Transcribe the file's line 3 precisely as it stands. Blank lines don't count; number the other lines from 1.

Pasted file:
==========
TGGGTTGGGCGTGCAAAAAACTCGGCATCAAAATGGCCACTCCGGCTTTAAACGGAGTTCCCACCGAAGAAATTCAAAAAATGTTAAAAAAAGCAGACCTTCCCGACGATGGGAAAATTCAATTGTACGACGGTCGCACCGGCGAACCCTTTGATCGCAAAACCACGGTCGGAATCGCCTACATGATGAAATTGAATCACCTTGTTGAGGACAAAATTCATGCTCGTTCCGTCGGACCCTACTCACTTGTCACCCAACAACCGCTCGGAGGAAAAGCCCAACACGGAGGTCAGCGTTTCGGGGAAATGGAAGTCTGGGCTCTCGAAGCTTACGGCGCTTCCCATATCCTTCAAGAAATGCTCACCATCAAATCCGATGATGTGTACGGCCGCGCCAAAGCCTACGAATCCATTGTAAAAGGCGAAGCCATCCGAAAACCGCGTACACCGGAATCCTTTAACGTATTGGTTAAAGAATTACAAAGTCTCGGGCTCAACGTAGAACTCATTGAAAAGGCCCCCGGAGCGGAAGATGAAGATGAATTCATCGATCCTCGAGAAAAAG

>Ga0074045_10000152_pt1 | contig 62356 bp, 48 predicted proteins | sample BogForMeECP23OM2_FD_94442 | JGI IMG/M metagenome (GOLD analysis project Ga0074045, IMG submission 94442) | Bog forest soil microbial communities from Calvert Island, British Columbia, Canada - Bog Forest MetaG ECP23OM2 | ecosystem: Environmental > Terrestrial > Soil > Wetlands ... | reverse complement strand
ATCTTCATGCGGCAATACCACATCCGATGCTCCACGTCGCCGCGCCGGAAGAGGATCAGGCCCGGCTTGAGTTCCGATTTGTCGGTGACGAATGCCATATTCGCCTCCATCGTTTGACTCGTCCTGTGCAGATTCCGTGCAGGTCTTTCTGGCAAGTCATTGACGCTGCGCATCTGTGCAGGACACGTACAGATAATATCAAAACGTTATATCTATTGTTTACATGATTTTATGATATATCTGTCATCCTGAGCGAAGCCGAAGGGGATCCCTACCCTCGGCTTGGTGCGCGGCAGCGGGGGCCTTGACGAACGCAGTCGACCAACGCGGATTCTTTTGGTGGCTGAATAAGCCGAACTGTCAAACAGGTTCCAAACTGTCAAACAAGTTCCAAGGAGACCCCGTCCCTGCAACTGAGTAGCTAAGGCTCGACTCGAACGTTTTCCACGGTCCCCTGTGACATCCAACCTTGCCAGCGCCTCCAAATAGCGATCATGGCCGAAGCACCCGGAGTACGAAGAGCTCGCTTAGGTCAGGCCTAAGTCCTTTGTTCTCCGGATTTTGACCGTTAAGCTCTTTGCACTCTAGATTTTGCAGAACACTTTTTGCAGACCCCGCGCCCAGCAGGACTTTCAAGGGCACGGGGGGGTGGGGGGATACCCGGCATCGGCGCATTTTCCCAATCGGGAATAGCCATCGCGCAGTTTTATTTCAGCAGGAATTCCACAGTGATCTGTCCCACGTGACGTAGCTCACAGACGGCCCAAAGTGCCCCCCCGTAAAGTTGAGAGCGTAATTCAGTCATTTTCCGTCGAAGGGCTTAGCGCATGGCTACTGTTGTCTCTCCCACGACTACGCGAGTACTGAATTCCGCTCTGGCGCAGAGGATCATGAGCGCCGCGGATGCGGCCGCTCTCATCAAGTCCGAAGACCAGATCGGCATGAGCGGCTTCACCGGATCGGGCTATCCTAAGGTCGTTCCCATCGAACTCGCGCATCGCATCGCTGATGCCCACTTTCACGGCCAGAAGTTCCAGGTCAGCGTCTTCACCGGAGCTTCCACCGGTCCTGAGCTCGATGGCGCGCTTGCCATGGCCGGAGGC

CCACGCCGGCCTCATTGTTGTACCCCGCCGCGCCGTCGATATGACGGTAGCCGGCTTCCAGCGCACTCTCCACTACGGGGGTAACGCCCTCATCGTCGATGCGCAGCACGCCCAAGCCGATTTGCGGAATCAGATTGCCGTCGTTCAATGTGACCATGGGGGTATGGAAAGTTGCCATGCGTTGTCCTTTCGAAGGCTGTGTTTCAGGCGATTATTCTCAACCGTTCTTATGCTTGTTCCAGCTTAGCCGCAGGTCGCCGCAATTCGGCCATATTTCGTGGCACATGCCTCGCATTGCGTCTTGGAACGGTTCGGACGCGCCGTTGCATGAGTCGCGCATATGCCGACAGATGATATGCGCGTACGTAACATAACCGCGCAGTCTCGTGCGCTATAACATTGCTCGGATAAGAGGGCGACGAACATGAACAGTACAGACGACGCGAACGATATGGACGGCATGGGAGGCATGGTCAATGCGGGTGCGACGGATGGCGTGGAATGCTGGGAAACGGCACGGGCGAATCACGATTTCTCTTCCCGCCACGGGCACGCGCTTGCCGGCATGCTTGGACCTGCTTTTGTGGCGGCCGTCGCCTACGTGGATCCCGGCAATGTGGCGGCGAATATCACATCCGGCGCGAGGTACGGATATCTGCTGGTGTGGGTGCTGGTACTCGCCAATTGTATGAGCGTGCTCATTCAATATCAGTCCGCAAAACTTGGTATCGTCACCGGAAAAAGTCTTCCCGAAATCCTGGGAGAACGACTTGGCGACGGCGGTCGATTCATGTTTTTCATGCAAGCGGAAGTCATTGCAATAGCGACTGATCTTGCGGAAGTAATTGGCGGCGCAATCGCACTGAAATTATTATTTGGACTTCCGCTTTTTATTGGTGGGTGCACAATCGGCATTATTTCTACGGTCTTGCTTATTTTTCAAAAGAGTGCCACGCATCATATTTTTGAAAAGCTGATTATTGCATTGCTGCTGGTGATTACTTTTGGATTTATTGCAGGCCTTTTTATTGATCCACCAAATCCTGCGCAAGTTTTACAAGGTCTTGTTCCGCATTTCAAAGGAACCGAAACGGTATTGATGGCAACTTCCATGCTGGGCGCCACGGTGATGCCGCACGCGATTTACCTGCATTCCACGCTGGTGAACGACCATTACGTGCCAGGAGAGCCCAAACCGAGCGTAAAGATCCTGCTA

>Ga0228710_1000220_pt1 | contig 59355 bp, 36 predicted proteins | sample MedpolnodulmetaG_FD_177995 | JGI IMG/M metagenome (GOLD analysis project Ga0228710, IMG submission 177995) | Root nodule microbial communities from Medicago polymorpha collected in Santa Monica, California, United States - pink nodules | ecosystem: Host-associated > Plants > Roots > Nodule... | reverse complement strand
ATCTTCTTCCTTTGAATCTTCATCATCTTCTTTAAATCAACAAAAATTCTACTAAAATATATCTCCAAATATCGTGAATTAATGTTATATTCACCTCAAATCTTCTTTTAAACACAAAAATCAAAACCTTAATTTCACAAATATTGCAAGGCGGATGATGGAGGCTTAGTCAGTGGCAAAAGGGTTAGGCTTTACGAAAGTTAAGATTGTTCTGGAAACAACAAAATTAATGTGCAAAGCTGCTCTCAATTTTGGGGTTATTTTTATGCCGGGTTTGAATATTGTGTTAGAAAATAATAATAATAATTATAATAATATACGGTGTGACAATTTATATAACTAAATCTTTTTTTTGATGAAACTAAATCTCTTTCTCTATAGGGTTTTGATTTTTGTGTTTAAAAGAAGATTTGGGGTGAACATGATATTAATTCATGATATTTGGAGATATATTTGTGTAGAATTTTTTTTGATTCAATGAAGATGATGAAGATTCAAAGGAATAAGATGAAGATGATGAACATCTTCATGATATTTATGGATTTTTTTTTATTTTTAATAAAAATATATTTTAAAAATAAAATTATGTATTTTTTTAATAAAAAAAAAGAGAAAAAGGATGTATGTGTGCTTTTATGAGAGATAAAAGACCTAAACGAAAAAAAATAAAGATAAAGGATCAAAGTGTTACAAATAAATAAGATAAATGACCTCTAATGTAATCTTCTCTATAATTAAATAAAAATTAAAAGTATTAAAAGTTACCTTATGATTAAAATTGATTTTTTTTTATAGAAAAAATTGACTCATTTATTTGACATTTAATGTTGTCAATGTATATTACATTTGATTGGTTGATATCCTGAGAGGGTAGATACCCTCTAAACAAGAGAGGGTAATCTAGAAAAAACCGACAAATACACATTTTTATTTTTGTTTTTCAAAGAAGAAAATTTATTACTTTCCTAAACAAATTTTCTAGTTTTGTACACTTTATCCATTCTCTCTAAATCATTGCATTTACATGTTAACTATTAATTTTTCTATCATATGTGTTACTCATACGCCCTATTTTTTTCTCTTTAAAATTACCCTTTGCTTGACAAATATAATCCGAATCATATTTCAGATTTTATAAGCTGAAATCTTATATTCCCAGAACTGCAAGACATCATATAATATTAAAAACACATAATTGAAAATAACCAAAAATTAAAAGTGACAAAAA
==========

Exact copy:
ATCTTCATGCGGCAATACCACATCCGATGCTCCACGTCGCCGCGCCGGAAGAGGATCAGGCCCGGCTTGAGTTCCGATTTGTCGGTGACGAATGCCATATTCGCCTCCATCGTTTGACTCGTCCTGTGCAGATTCCGTGCAGGTCTTTCTGGCAAGTCATTGACGCTGCGCATCTGTGCAGGACACGTACAGATAATATCAAAACGTTATATCTATTGTTTACATGATTTTATGATATATCTGTCATCCTGAGCGAAGCCGAAGGGGATCCCTACCCTCGGCTTGGTGCGCGGCAGCGGGGGCCTTGACGAACGCAGTCGACCAACGCGGATTCTTTTGGTGGCTGAATAAGCCGAACTGTCAAACAGGTTCCAAACTGTCAAACAAGTTCCAAGGAGACCCCGTCCCTGCAACTGAGTAGCTAAGGCTCGACTCGAACGTTTTCCACGGTCCCCTGTGACATCCAACCTTGCCAGCGCCTCCAAATAGCGATCATGGCCGAAGCACCCGGAGTACGAAGAGCTCGCTTAGGTCAGGCCTAAGTCCTTTGTTCTCCGGATTTTGACCGTTAAGCTCTTTGCACTCTAGATTTTGCAGAACACTTTTTGCAGACCCCGCGCCCAGCAGGACTTTCAAGGGCACGGGGGGGTGGGGGGATACCCGGCATCGGCGCATTTTCCCAATCGGGAATAGCCATCGCGCAGTTTTATTTCAGCAGGAATTCCACAGTGATCTGTCCCACGTGACGTAGCTCACAGACGGCCCAAAGTGCCCCCCCGTAAAGTTGAGAGCGTAATTCAGTCATTTTCCGTCGAAGGGCTTAGCGCATGGCTACTGTTGTCTCTCCCACGACTACGCGAGTACTGAATTCCGCTCTGGCGCAGAGGATCATGAGCGCCGCGGATGCGGCCGCTCTCATCAAGTCCGAAGACCAGATCGGCATGAGCGGCTTCACCGGATCGGGCTATCCTAAGGTCGTTCCCATCGAACTCGCGCATCGCATCGCTGATGCCCACTTTCACGGCCAGAAGTTCCAGGTCAGCGTCTTCACCGGAGCTTCCACCGGTCCTGAGCTCGATGGCGCGCTTGCCATGGCCGGAGGC